The nearby resort area of Matalascanas has a variety of accommodations. Funky El Rocío’s Hotel Toruño is a must-pick for flamingo and heron watchers. Be careful if you’re attempting to book in late May or early June, as prices soar and rooms are scarce during the popular Romería del Rocío, an annual pilgrimage.
If your vision of "Wild Europe" involves romance, head to Scotland’s Highlands, where endless heather-covered moors undulate under misty skies and men and women with thick brogues share a laugh between drams of whiskey.
Explore the southern edge of Cairngorms National Park, Britain’s largest national park, using Blair Castle as your jumping-off point. The traditional seat of the Dukes of Atholl, this classic, stark white castle set amid the lush green rolling hills has hosted a variety of important guests throughout history, including Mary, Queen of Scots and Queen Victoria. Tour this 13th-century castle, which boasts the last remaining private army in Europe. Next, enjoy the outdoors as the Scots do through country sports. Saunter along rugged tracks on sturdy Highland ponies or fish for salmon or wild brown trout along a peaceful Scottish hill loch or rushing river. Modern adventurers may also choose to travel by mountain bike or Land Rover. Just down the road, Scotland’s smallest traditional distillery, Edradour, beckons adult guests for a tour and tasting to soothe muscles and warm up after a day outdoors.
Stay on the estate and historic grounds and choose from a variety of family- and group-friendly accommodations, including Woodland or Highland Lodges, with impressive views of the surrounding hills. Close to the castle in the small village of Blair Atholl, the Atholl Arms Hotel offers wallet-friendly rates in a charming B&B setting.
Hiking from village to village amid Cappadocia’s enigmatic, pastel rock formations called "Fairy Chimneys" is a once-in-a-lifetime adventure. These rock formations, also known as hoodoos, have fueled visitors’ imaginations and local legends for centuries.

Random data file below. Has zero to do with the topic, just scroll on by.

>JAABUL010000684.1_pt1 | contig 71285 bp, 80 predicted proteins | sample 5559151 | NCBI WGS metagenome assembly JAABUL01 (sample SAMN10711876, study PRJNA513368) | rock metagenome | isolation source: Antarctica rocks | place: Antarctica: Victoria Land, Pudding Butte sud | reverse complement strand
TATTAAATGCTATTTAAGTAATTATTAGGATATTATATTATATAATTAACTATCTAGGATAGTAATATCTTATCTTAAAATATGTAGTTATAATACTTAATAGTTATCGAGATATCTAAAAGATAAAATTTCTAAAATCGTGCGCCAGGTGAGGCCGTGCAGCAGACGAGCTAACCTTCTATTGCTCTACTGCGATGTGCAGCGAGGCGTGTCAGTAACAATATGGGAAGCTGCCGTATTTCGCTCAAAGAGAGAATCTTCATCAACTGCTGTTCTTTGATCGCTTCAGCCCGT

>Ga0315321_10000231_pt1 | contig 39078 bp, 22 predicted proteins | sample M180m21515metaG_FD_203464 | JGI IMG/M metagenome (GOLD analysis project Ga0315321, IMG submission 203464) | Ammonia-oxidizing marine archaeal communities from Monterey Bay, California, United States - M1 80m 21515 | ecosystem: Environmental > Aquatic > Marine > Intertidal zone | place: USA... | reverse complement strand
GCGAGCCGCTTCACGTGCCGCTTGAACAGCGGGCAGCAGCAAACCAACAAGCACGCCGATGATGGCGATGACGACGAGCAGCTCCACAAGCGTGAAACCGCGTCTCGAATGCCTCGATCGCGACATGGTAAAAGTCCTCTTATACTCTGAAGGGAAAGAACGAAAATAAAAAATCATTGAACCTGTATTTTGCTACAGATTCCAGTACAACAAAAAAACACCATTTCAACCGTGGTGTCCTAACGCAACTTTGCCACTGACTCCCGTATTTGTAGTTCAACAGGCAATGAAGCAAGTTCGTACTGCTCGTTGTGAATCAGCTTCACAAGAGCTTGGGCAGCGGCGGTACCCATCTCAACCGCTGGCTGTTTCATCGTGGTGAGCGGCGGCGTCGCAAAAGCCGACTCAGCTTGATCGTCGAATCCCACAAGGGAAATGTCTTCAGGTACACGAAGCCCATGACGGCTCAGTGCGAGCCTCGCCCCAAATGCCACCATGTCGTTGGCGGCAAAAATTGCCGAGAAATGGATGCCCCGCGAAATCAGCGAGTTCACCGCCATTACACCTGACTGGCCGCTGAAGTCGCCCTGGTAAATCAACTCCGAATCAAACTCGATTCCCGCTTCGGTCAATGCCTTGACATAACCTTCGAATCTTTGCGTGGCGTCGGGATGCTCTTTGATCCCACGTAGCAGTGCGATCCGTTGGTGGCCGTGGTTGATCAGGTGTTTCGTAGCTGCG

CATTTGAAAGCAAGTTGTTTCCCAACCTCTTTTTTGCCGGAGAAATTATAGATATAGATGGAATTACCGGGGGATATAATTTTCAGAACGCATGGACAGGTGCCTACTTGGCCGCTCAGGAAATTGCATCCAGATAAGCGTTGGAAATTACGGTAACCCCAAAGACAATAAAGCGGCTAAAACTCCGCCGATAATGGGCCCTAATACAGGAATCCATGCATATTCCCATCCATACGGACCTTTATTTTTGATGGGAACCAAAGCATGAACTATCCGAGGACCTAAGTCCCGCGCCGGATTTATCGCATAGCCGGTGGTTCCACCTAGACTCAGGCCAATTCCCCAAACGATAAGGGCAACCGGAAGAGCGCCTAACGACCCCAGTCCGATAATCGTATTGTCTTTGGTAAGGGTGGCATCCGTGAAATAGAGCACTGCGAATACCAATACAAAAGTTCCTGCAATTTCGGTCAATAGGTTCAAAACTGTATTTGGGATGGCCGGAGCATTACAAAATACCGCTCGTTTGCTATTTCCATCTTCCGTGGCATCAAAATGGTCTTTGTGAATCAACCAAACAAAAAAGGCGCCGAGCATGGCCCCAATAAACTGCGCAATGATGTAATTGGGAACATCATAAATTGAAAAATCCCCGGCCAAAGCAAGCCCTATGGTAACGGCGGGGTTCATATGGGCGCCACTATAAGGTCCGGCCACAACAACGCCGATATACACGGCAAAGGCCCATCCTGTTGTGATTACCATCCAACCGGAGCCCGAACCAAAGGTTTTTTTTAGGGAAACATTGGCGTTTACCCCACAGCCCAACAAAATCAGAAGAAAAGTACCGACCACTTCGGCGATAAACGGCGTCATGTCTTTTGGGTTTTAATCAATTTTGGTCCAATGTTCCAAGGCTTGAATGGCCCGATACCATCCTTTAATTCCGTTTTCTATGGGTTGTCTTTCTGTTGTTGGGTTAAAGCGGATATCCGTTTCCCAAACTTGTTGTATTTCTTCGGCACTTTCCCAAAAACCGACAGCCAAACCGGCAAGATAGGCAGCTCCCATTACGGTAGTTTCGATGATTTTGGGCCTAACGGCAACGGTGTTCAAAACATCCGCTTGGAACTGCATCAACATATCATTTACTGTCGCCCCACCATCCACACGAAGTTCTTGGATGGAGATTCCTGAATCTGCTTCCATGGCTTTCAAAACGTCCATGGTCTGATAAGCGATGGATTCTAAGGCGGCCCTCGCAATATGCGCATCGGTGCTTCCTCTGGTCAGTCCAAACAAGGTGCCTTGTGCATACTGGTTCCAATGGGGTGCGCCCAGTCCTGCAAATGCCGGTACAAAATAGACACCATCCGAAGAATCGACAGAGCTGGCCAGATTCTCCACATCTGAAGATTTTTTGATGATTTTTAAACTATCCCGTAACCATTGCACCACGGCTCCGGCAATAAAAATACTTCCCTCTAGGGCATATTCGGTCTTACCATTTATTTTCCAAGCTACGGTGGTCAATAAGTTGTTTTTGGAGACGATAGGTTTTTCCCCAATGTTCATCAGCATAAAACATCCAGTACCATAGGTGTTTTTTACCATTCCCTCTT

Set off by yourself to hike one of the many trails through Cappadocia’s valleys or take a guided tour by foot, bus, or horseback. The trails run from village to village past vineyards and apricot groves along the old Silk Road, with many villages carved out of the area’s volcanic rock centuries ago. Keep a lookout for rock-carved churches and the entrances to centuries-old underground cities where early Christians sought refuge from aggressors. Step inside to cool off and get stunned by well-preserved, ornate Byzantine frescoes. For a special treat, take a hot air balloon ride to enjoy Cappadocia’s surreal landscapes at dawn.
Kirkit Pension, in Avanos (a historic pottery center with thriving local markets), is a boutique, family-owned, and budget-friendly cave hotel that delights travelers with tasty, locally sourced meals and live Turkish music.
Stretching across Central and Eastern Europe, the Carpathian Mountains encompass some of the wildest terrain in Europe, with dense forests, picturesque castles, alpine meadows, cavernous gorges, curious rock formations, and traditional Romanian villages. This part of Europe is truly for those with a keen sense of adventure and love of history.
Take a hike! In Piatra Craiului National Park, that is, home to a variety of caves, gorges and the longest and tallest limestone ridge in Romania. Keep a lookout for brown bears, wolves, and lynxes. Stop in unique villages, where the locals hold fast to a traditional way of life. Visit imposing Bran Castle, also known as "Dracula’s Castle" after Bram Stoker’s famous (fictional) vampire, and take in the legends surrounding this centuries-old fortress. Continue your hike in the Bucegi Mountains, where shepherds make Branza de Burduf cheese, which gets its distinctive taste from aging in fir tree bark.
Budget-friendly pensions, campsites, and chalets are located throughout Piatra Caaiului National Park, including in the villages of Pestera and Magura. Pensiunea Pepino in Magura, in a beautiful location complete with its own private garden, serves up delicious, home-cooked Romanian cuisine right inside the park.